Its high fortified walls still have the guard path which evokes the glorious times of Islam conquering all. The mosque of Ibn Tulun can be seen from far away with its spiral minaret that is inspired by the mosque of Samârrâ, in Irak. Above the vegetal frieze a long line of inscription containing 1/17th of the Koran. The Tulunid domination ended in 905, when the caliphate based in Bagdad reconquered Egypt.

The dynasty of the Fatimids (969-1171) and the very first Muslim university

973. The Fatimids, an Arab dynasty which declares belonging to the line of the Prophet through his daughter Fatima, settled in al’ Qāhira. They founded there the mosque university of al-Azhar (970-978), named « La resplendissante » (the resplendishing one) also named the « Sorbonne arabe ». It was the very first Islamic university in the world, and through its splendour the city reached the highest rank in culture. Many intellectuals from the Muslim world were formed there.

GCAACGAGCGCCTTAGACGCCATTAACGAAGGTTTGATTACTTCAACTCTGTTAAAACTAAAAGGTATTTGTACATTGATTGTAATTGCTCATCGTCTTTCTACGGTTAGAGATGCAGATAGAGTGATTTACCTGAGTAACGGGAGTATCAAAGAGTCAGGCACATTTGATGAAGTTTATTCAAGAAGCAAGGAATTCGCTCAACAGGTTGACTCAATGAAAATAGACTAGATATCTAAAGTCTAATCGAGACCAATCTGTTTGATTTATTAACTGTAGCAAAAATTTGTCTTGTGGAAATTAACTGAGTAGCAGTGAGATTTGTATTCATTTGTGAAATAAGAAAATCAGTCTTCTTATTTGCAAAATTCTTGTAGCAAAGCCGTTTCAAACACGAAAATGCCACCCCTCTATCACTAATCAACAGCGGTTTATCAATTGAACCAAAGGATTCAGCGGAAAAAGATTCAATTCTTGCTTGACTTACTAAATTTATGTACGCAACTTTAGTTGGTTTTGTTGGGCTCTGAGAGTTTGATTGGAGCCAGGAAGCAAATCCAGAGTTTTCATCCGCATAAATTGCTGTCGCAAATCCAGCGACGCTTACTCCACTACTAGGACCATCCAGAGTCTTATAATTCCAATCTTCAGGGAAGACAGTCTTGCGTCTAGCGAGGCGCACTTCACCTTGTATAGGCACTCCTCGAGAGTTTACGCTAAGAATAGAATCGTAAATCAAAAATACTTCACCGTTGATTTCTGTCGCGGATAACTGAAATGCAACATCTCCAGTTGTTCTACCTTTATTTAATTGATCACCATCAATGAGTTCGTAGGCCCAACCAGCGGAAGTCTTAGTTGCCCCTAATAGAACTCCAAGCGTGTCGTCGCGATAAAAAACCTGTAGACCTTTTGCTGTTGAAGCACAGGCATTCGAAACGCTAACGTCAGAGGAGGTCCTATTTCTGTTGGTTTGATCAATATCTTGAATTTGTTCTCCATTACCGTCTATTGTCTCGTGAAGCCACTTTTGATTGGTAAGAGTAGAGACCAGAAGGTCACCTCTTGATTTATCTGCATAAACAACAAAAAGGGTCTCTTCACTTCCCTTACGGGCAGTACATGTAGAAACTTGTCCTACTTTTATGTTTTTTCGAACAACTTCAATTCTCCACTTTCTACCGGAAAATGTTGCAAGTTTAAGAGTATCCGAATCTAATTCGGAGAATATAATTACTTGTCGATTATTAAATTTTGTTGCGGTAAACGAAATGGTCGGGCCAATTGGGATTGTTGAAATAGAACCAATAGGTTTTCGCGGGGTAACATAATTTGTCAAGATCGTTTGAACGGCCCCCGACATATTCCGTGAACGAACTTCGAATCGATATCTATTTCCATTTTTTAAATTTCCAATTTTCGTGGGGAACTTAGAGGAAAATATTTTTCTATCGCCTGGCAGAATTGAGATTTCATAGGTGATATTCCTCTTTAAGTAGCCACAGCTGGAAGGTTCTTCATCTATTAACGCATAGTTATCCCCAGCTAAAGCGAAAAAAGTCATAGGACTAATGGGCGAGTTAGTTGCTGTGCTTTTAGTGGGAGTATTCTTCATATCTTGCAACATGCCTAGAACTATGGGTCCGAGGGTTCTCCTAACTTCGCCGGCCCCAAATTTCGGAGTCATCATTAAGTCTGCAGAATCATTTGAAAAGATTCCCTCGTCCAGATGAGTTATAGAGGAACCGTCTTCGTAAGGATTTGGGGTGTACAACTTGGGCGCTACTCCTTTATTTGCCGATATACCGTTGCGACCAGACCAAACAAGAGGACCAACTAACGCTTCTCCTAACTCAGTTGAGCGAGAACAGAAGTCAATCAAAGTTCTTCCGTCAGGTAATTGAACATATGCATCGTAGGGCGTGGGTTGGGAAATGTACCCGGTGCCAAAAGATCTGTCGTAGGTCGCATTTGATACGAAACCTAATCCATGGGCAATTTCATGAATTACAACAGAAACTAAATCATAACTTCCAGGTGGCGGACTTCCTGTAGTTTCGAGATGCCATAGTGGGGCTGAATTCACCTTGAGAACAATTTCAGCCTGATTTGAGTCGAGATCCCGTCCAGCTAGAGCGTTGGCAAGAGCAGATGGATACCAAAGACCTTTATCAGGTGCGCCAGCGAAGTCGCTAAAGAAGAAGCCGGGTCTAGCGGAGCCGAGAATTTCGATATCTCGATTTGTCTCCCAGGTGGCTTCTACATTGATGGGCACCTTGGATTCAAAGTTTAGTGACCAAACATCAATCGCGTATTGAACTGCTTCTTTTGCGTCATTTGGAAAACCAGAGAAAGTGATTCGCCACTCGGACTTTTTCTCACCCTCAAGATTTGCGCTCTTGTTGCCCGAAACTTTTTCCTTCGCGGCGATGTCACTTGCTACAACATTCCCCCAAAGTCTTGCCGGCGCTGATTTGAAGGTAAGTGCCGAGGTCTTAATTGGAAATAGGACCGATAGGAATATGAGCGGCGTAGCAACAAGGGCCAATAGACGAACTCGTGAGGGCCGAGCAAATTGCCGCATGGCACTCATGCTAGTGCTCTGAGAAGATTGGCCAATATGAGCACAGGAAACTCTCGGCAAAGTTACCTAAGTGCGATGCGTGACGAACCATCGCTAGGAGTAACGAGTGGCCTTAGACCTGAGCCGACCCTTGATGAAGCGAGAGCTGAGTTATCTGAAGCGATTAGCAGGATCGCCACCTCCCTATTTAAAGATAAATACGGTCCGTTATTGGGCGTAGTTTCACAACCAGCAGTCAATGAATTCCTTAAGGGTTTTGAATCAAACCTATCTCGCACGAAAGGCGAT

Towards the end of the Xth century, the building of the city is almost completed. Under the Fatimid caliphate al-Mu’izz, the general Jawhar founded al’Qāhira, a city that regrouped at its heart al-‘Aksar and al-Qata’iya. This new name meant « la dominatrice » ( the domineering one in Arabic). It evokes the importance it has occupied on the North African land. The 6th Fatimid caliph, Al-Hakim is a tyran and a dogmatic man. He created the school of Dâr Al-Hikmah in order to spread the thinking ways of the Shiite but was stopped by the rebellion of a population up in arms against his intolerance and severity.